Almost any substance can be harmful to human health if used improperly. For example, water is essential to our existence, but one can drown in the liquid form, slip and fall on the solid or frozen form, or be scalded by the gaseous form (steam). Plants are as essential as water because they provide for basic human needs such as food, clothing, shelter, and even the air we breathe. And like water, plants also can be hazardous if used improperly. However, our basic knowledge of water hazards is much greater than for plants because water is such a ubiquitous and relatively invariable (water is water, after all) feature of the human experience. Plants, on the other hand, are vastly diverse, and their avoidance of potential hazards is not as deeply ingrained in our psyche. Avoiding the hazards of plants, therefore, requires a practical knowledge of our landscape.
Nightshade, monkshood, foxglove, and poison ivy are among the better known poisonous plants that are justifiably avoided by people who recognize them. Most people are taught at a young age not to touch poison ivy or eat nightshade. But, what makes a plant toxic or poisonous depends on a number of factors. Contact with some plants, such as poison ivy, causes dermatitis or an irritation of the skin. Other plants must be ingested to be toxic. The two most important factors that determine whether a person gets sick from eating a plant are the type of toxin and the amount ingested. Large quantities of almost any food can make us sick. What we don t often realize is that many commonly eaten fruits and vegetables have poisonous parts. It may come as a surprise that apple and cherries have poisonous seeds or that all parts of sunflower plants are "slightly toxic if large quantities are ingested.
It is also important to note that scientists do not typically study the toxicity of landscape plants. Most plants on "poisonous plant lists are there because of strong circumstantial or experimental evidence. Occasionally, however, some plants are erroneously listed as poisonous. One such example is the poinsettia, which is frequently listed as poisonous. However, researchers have found that mice can ingest hundreds of poinsettia leaves or bracts without injury. Although this finding does not preclude human injury from poinsettias, it does propose the poinsettia has been wrongly accused.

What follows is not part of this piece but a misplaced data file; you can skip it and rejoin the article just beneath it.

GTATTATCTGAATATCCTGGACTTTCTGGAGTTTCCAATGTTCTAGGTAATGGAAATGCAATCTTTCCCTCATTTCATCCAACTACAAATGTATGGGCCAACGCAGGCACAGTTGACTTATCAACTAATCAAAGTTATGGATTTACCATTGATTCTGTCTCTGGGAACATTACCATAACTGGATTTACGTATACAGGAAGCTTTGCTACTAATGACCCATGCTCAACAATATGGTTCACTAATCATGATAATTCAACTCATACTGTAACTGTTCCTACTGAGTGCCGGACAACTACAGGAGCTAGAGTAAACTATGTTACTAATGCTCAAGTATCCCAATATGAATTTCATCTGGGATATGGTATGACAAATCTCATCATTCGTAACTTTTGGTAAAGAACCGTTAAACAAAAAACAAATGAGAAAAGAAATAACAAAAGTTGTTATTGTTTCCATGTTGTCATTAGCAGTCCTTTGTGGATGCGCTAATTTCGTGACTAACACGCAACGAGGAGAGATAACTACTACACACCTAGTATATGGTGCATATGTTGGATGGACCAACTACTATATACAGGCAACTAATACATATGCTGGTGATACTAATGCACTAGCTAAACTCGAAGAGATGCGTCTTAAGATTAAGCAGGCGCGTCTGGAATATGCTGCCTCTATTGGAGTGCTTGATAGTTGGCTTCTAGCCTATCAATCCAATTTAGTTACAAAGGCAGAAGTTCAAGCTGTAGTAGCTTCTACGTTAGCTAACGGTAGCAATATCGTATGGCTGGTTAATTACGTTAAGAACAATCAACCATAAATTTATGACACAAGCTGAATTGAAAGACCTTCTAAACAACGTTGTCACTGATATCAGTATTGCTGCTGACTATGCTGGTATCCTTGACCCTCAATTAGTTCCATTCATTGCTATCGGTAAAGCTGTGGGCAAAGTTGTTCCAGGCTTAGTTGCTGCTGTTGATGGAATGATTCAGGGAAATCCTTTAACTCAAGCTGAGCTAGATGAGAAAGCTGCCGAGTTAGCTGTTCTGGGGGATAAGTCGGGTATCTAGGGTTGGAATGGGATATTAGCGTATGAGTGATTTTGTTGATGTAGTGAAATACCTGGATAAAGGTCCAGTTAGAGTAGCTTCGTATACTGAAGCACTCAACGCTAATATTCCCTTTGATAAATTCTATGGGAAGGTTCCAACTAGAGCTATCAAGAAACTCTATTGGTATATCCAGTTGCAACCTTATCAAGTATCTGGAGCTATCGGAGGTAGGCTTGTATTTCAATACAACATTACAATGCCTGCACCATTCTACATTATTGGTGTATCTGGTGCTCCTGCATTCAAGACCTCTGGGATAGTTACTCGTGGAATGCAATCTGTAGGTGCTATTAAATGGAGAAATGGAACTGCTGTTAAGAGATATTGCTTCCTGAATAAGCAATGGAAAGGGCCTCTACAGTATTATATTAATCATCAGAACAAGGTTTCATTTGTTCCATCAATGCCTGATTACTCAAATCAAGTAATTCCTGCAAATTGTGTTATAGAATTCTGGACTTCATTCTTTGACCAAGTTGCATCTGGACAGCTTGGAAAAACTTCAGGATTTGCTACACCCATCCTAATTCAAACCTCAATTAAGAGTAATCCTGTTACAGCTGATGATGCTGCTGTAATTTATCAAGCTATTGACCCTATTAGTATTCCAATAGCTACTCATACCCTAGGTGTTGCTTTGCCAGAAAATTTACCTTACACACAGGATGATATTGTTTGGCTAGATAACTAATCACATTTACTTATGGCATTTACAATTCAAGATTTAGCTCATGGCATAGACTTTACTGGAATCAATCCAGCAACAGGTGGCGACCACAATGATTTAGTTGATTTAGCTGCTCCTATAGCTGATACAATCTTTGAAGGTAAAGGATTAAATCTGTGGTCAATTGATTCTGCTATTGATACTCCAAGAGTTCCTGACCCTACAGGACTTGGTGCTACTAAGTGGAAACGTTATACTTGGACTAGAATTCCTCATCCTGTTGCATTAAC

Poisonous or toxic plants should be treated with respect. They warrant precaution, not fear. To overcome our fear, we should better understand those plants commonly used in our landscapes and homes. By knowing which plants are potentially dangerous, we can teach our children not to eat them and keep our pets away from them.
Below is a list of common plants that should be appreciated for their beauty, but should not be ingested.
|Common Name||Scientific Name (Genus)||Toxic Plant Part|
|Privet||Ligustrum||Fruit and leaves|
|Hydrangea||Hydrangea||Leaves, bark, and flower buds|
|English Ivy||Hedera||Leaves, stems, and fruits|
|Elderberry||Sambucus||All parts except fruits|
|Boxwood||Buxus||Leaves and stems|
|Black Locust||Robinia||Bark and seed|
|Yew||Taxus||Leaves and seed|
|Delphinium||Delphinium||Leaves and seed|
|Bleeding Heart||Dicentra||All parts|
|Foxglove||Digitalis||Flowers, leaves, and seed|
|False Indigo||Baptisia||All parts|
|Cardinal Flower||Lobelia||All parts|
|Four O'clock||Mirabilis||Root and seed|
|Morning Glory||Ipomea||Root and seed|
|Flowering Tobacco||Nicotiana||All parts|
|Angel's Trumpet||Datura||All parts|
|Calla Lily||Zantedeschia||All parts|
|Amaryllis||Amaryllis||Bulb and seed|
|Dumb Cane||Dieffenbachia||All parts|
Potential problems with plants in the landscape can be avoided by teaching our children a few commonsense rules:
- Eat only those plants or plant parts that you know are safe to eat.
- Identify the plants in your landscape. Check poisonous plant reference to see which plants may be poisonous.
Unfortunately, no list of this type is comprehensive. There will always be potentially toxic plants that are overlooked, so education of homeowners and their children is important. You don t have to remove these plants from the landscape. Usually, their beauty gives us much pleasure and far outweighs their potential pitfalls.
This article originally appeared in the February 21, 2003 issue, pp. 12-13.
Links to this article are strongly encouraged, and this article may be republished without further permission if published as written and if credit is given to the author, Horticulture and Home Pest News, and Iowa State University Extension and Outreach. If this article is to be used in any other manner, permission from the author is required. This article was originally published on February 21, 2003. The information contained within may not be the most current and accurate depending on when it is accessed.